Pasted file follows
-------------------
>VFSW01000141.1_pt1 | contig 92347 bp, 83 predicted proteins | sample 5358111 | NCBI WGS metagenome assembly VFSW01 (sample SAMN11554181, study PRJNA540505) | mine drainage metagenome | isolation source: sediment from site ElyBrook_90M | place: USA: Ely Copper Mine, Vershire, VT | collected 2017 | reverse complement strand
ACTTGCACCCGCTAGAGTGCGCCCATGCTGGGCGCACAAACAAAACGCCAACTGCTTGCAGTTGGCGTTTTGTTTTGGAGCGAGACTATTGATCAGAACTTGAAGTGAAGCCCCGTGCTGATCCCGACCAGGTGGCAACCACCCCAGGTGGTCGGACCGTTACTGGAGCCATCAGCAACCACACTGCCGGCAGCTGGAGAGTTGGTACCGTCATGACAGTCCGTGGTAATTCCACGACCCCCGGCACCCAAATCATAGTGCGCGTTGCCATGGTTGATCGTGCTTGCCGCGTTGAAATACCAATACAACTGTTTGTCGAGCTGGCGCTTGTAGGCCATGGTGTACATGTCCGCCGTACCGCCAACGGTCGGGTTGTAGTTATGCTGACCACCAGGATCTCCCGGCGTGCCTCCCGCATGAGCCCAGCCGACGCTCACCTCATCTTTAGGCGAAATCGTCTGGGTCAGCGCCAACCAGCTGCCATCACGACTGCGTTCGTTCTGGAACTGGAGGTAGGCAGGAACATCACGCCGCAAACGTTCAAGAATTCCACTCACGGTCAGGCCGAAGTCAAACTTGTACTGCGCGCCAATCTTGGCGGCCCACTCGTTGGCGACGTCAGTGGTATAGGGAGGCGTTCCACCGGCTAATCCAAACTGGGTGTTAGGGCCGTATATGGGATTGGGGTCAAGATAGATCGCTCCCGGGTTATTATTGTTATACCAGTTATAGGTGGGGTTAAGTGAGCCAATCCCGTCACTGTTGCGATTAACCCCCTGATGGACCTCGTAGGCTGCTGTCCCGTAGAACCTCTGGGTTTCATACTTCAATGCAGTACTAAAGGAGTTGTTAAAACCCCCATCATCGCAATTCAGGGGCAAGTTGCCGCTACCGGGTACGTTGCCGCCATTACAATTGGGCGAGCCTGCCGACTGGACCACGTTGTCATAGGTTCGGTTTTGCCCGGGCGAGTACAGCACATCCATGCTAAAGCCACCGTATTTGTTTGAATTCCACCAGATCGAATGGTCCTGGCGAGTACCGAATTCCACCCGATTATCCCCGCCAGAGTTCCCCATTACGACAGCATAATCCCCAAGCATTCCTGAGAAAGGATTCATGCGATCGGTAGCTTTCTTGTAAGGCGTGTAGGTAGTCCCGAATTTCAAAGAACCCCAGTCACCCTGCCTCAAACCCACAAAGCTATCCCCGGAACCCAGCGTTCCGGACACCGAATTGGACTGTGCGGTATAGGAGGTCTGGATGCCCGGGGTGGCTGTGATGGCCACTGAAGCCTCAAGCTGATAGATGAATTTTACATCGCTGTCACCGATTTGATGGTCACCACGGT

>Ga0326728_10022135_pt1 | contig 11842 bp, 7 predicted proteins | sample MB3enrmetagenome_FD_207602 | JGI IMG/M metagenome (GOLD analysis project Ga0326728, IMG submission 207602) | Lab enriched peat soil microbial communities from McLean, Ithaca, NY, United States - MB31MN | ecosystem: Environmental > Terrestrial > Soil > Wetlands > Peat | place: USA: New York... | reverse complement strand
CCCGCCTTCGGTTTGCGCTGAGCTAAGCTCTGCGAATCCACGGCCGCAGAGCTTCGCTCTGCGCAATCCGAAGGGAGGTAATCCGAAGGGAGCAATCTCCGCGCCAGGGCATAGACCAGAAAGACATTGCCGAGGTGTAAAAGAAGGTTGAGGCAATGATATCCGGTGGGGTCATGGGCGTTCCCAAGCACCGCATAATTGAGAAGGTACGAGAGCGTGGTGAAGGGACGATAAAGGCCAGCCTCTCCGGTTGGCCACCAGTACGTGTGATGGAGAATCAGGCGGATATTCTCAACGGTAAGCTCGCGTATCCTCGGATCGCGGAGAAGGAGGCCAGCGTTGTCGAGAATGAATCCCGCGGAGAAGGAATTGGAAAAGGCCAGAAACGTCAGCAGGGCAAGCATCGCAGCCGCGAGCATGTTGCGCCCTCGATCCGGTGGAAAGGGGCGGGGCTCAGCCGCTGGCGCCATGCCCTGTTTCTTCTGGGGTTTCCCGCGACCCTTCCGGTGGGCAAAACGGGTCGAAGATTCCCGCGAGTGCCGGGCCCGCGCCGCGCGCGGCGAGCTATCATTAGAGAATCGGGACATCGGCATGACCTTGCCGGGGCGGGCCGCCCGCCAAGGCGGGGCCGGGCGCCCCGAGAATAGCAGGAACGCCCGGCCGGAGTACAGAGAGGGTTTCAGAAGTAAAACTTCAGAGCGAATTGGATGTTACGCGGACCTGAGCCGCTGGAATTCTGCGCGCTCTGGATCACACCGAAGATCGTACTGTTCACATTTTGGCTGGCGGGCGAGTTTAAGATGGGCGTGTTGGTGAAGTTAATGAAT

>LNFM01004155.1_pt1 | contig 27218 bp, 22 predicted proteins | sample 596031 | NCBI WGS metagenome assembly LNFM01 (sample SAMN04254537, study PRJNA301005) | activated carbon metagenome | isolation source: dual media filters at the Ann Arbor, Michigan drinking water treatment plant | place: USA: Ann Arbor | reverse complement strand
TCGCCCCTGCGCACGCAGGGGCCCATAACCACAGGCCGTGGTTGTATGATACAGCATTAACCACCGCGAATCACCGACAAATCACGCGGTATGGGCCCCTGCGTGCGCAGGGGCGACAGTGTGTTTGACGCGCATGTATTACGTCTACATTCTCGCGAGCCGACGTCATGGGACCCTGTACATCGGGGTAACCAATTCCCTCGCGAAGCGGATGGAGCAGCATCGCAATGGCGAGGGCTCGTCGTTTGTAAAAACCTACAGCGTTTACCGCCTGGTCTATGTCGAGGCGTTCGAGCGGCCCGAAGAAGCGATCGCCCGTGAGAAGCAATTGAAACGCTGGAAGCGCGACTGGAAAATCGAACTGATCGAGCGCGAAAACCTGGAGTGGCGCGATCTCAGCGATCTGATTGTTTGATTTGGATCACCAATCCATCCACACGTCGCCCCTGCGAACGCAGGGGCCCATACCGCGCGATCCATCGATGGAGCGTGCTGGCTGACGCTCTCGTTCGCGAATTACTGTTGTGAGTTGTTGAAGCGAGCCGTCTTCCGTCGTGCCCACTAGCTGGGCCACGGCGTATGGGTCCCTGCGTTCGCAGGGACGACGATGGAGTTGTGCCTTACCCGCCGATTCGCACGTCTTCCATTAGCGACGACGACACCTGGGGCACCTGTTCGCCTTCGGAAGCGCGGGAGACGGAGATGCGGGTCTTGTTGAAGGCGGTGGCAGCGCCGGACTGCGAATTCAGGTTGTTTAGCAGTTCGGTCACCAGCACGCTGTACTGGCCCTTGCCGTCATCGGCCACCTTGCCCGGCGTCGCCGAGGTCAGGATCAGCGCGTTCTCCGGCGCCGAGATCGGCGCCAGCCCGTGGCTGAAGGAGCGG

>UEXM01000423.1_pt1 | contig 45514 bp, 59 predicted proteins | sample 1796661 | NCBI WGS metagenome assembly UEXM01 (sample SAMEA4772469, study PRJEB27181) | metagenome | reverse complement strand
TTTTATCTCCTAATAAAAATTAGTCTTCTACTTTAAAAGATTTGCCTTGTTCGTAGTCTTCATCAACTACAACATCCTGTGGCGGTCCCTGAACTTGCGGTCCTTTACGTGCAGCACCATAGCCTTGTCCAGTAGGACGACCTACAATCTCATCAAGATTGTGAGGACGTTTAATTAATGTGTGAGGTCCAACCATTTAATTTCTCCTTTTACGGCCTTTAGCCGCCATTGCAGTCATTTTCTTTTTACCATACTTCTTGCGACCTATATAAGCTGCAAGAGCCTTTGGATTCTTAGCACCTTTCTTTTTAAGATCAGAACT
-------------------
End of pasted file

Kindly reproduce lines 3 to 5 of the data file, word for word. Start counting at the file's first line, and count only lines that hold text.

>Ga0326728_10022135_pt1 | contig 11842 bp, 7 predicted proteins | sample MB3enrmetagenome_FD_207602 | JGI IMG/M metagenome (GOLD analysis project Ga0326728, IMG submission 207602) | Lab enriched peat soil microbial communities from McLean, Ithaca, NY, United States - MB31MN | ecosystem: Environmental > Terrestrial > Soil > Wetlands > Peat | place: USA: New York... | reverse complement strand
CCCGCCTTCGGTTTGCGCTGAGCTAAGCTCTGCGAATCCACGGCCGCAGAGCTTCGCTCTGCGCAATCCGAAGGGAGGTAATCCGAAGGGAGCAATCTCCGCGCCAGGGCATAGACCAGAAAGACATTGCCGAGGTGTAAAAGAAGGTTGAGGCAATGATATCCGGTGGGGTCATGGGCGTTCCCAAGCACCGCATAATTGAGAAGGTACGAGAGCGTGGTGAAGGGACGATAAAGGCCAGCCTCTCCGGTTGGCCACCAGTACGTGTGATGGAGAATCAGGCGGATATTCTCAACGGTAAGCTCGCGTATCCTCGGATCGCGGAGAAGGAGGCCAGCGTTGTCGAGAATGAATCCCGCGGAGAAGGAATTGGAAAAGGCCAGAAACGTCAGCAGGGCAAGCATCGCAGCCGCGAGCATGTTGCGCCCTCGATCCGGTGGAAAGGGGCGGGGCTCAGCCGCTGGCGCCATGCCCTGTTTCTTCTGGGGTTTCCCGCGACCCTTCCGGTGGGCAAAACGGGTCGAAGATTCCCGCGAGTGCCGGGCCCGCGCCGCGCGCGGCGAGCTATCATTAGAGAATCGGGACATCGGCATGACCTTGCCGGGGCGGGCCGCCCGCCAAGGCGGGGCCGGGCGCCCCGAGAATAGCAGGAACGCCCGGCCGGAGTACAGAGAGGGTTTCAGAAGTAAAACTTCAGAGCGAATTGGATGTTACGCGGACCTGAGCCGCTGGAATTCTGCGCGCTCTGGATCACACCGAAGATCGTACTGTTCACATTTTGGCTGGCGGGCGAGTTTAAGATGGGCGTGTTGGTGAAGTTAATGAAT

>LNFM01004155.1_pt1 | contig 27218 bp, 22 predicted proteins | sample 596031 | NCBI WGS metagenome assembly LNFM01 (sample SAMN04254537, study PRJNA301005) | activated carbon metagenome | isolation source: dual media filters at the Ann Arbor, Michigan drinking water treatment plant | place: USA: Ann Arbor | reverse complement strand